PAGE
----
The Australian: With friends like these … John Ferguson. Victorian Political Editor Melbourne. 6 November 2014
When Lloyd Williams tapped Victorian Labor leader Daniel Andrews on the back on Monday morning and kindly offered him the Packer family’s overwhelming support, the conversation was meant to be confidential.
Williams, the 74-year-old builder of the Crown gambling empire by the Yarra River, was clearly and perhaps naively unaware that beneath their outwardly benign fluffy exteriors, TV cameras have powerful, somewhat intrusive microphones.
Which explains how a harmless point-and-shoot Melbourne Cup picture opportunity at Williams’s Victorian horse stud could turn into a crisis for both sides of the political divide in the midst of an election campaign.
By midday on Monday the impact of the Williams comments had shaken Victorian Premier Denis Napthine; and at Liberal Party headquarters, 60km southeast from the horse stud, campaign strategists had started war gaming the impact of the Crown founder’s intervention.
It would be nearly 24 hours before James Packer would intervene and repudiate Williams. Too late, though; horse bolted.
For Napthine, 62, a political intervention by the founders of Crown casino was nothing new; he had heard worse before.
In 2001, when in opposition, just more than a year after he had taken over the Liberal leadership from Jeff Kennett, Napthine made the rather obvious point that he believed the Kennett government had stopped listening to voters.
Almost immediately the other half of the glittering Crown casino show, businessman Ron Walker, tore through Napthine for having the temerity to criticise Kennett.
“I think that was a, that was an indiscretion he’ll live to, to regret,’’ Walker said at the time.
Regret it Napthine did; in just more than a year he was gone as opposition leader.
Fast-forward 13 years and Napthine’s response to the Williams indiscretion was telling.
“I’m not fussed what billionaire casino owners do or say,’’ he said.
They were the words of a relative outsider and a man with nothing to lose.
Napthine has grown in stature and confidence since the dark days of 2001-02, when he rated just 11 per cent on his Newspoll rating as better premier and was saddled with an 18-point negative satisfaction rating.
Today he is leading Andrews 47 per cent to 34 per cent on the better premier rating but faces a difficult task of winding back Labor’s 54 per cent to 46 per cent two-party-preferred lead.
There is little blue sky for Napthine as the campaign gathers pace. The Coalition is praying that a back-ended and heavy advertising spend combined with a high undecided vote will break its way.
Napthine told The Australian in a weekend interview that he believed the election would be “very, very tight’’.
“Victorians are smart voters and they are starting to say: ‘Well, this is about state issues,’ ’’ Napthine said.
This quote underpins the extent to which the Premier is fighting the election on a number of fronts, with the general unpopularity of Tony Abbott’s government in Victoria undermining the Napthine cause.
Yet the extent to which federal factors will play a role is open to question, given the Victorian government’s four-year term has been a festival of gaffes, disunity and a change of leaders just more than two years in.
What is clear is that, at least until now, Napthine has been deeply reluctant to run a heavily negative campaign against Labor and Andrews, both of whom are highly susceptible to scrutiny.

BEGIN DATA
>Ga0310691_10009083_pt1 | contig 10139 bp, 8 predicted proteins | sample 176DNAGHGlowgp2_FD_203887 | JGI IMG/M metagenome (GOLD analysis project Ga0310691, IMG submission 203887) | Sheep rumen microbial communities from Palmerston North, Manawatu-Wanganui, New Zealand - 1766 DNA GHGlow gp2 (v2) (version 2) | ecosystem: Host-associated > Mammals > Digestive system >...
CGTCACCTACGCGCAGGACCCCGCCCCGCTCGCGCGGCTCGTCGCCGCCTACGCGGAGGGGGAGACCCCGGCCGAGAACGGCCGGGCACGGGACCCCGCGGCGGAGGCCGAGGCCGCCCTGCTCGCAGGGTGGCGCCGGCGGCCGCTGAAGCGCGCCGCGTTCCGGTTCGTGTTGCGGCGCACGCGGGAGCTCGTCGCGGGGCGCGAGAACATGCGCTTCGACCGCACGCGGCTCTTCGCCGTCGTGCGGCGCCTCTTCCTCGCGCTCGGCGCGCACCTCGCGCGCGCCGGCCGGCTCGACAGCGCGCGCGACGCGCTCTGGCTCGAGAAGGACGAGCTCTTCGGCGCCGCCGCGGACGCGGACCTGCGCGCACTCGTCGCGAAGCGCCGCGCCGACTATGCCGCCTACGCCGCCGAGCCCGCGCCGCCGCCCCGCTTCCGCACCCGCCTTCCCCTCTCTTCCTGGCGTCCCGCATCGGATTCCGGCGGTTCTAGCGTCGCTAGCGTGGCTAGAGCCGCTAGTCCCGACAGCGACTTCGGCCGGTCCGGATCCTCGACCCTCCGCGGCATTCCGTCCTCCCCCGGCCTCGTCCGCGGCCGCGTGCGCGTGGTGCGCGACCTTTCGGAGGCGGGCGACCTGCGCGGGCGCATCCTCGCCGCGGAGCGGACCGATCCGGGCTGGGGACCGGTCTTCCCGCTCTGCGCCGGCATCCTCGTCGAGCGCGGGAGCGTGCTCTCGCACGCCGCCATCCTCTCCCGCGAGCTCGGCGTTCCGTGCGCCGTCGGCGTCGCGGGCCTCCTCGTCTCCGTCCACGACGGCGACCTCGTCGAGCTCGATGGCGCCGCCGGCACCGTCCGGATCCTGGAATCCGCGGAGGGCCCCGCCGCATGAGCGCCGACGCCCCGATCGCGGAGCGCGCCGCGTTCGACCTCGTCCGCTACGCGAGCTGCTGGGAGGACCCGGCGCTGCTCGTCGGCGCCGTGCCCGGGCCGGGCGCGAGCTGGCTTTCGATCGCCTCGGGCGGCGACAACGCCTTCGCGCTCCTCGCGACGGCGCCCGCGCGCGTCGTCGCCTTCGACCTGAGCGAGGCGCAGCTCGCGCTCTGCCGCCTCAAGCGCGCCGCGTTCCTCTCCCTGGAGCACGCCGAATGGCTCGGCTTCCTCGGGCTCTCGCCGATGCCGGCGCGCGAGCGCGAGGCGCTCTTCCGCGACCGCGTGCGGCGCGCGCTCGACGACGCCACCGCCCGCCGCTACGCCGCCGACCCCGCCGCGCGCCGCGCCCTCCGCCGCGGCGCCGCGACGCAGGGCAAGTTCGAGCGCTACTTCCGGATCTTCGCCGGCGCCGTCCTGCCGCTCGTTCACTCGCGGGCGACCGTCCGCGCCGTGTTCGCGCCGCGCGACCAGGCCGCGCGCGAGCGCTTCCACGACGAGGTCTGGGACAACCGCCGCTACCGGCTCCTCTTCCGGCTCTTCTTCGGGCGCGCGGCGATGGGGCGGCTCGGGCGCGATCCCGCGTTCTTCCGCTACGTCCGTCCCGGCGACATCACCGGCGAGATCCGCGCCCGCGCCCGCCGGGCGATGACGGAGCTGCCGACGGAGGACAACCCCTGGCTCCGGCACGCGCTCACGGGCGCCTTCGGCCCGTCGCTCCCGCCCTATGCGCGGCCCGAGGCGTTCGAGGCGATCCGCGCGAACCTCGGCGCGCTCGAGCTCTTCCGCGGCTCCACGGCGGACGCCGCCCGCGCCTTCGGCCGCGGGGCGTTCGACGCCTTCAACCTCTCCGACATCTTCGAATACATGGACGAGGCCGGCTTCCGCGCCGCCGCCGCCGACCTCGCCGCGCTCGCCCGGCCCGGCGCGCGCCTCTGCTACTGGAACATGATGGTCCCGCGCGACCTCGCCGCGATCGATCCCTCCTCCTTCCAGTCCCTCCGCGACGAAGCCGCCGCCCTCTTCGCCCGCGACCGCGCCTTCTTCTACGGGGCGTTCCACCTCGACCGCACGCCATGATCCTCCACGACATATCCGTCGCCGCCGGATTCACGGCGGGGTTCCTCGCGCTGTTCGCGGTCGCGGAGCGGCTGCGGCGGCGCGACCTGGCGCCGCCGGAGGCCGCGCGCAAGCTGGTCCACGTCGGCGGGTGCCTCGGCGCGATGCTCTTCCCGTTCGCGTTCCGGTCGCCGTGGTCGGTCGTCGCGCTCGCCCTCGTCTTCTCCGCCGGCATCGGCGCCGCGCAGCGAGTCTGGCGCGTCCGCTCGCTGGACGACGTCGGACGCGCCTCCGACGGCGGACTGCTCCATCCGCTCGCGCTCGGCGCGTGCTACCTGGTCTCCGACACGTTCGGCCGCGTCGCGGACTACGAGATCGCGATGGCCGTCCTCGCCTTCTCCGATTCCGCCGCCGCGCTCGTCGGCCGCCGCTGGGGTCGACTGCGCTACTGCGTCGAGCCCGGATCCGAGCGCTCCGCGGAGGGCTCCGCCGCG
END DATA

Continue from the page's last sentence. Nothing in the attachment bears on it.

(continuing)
There has been significant pressure for many months for Napthine to “go negative’’.
“I’m not personally a negative person,’’ Napthine explains, “and I will always run a positive campaign and a positive agenda.
“I’m not going to change, that’s not my character.’’
Just as Williams caused him grief, so has Abbott, first by opening up a debate about the GST and then by playing with petrol prices, a core cost-of-living issue that will remind voters about the federal budget.
Napthine and those around him were deeply unimpressed with the timing of both issues, and his staff was furious when the Prime Minister threw his arm around the Premier at last Friday’s press conference while in Melbourne to announce a police taskforce into union corruption.
Napthine, sitting in a cafe in his home town of Port Fairy in south-western Victoria, chooses his words carefully when telling The Australian about his views of Abbott.
Napthine’s eyes suggest he feels let down but he won’t say it.
Instead, his commentary on the Prime Minister is qualified.
“We get on very professionally,’’ he says, “it’s a professional relationship.
“We do have an interest in politics but he’s never been in my mateship book. But we get on very well professionally.
“We’ll certainly invite him … to the rally (this Sunday) depending on his international commitments … There is going to be a fair demand on his time.’’
There are varying views on both sides of politics about how the Abbott government’s performance will affect state issues but, as Napthine notes, Victoria is a vastly different state from NSW and Queensland.
He understands the financial challenges facing Canberra but believes some of the measures went too far.
“Victoria is different to NSW and Queensland, there’s no doubt about that. But I think that he’s got a tough job because they’ve got debt and deficit to deal with.
“They’ve made some fairly tough decisions in the budget.’’
Not all to his liking.
“And I expressed my view at the time that some of the (budget) measures were not targeted as well as they should have been.’’
The heart of the Napthine government’s challenges, however, lie in its own work.